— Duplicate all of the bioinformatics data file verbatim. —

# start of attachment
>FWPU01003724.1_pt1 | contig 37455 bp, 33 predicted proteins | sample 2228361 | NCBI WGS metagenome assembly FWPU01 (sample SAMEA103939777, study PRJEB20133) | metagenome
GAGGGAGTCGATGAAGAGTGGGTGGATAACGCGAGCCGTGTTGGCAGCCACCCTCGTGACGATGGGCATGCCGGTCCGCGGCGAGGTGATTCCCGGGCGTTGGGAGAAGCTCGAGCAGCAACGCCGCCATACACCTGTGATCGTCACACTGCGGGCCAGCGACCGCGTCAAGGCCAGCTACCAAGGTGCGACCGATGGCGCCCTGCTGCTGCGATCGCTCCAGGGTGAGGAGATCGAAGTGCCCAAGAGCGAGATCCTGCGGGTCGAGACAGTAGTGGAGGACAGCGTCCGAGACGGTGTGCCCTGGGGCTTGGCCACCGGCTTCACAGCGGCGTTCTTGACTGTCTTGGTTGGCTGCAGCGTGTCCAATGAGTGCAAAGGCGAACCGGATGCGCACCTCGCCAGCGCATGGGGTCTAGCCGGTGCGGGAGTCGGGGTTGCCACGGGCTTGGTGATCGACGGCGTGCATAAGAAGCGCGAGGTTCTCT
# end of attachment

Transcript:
>FWPU01003724.1_pt1 | contig 37455 bp, 33 predicted proteins | sample 2228361 | NCBI WGS metagenome assembly FWPU01 (sample SAMEA103939777, study PRJEB20133) | metagenome
GAGGGAGTCGATGAAGAGTGGGTGGATAACGCGAGCCGTGTTGGCAGCCACCCTCGTGACGATGGGCATGCCGGTCCGCGGCGAGGTGATTCCCGGGCGTTGGGAGAAGCTCGAGCAGCAACGCCGCCATACACCTGTGATCGTCACACTGCGGGCCAGCGACCGCGTCAAGGCCAGCTACCAAGGTGCGACCGATGGCGCCCTGCTGCTGCGATCGCTCCAGGGTGAGGAGATCGAAGTGCCCAAGAGCGAGATCCTGCGGGTCGAGACAGTAGTGGAGGACAGCGTCCGAGACGGTGTGCCCTGGGGCTTGGCCACCGGCTTCACAGCGGCGTTCTTGACTGTCTTGGTTGGCTGCAGCGTGTCCAATGAGTGCAAAGGCGAACCGGATGCGCACCTCGCCAGCGCATGGGGTCTAGCCGGTGCGGGAGTCGGGGTTGCCACGGGCTTGGTGATCGACGGCGTGCATAAGAAGCGCGAGGTTCTCT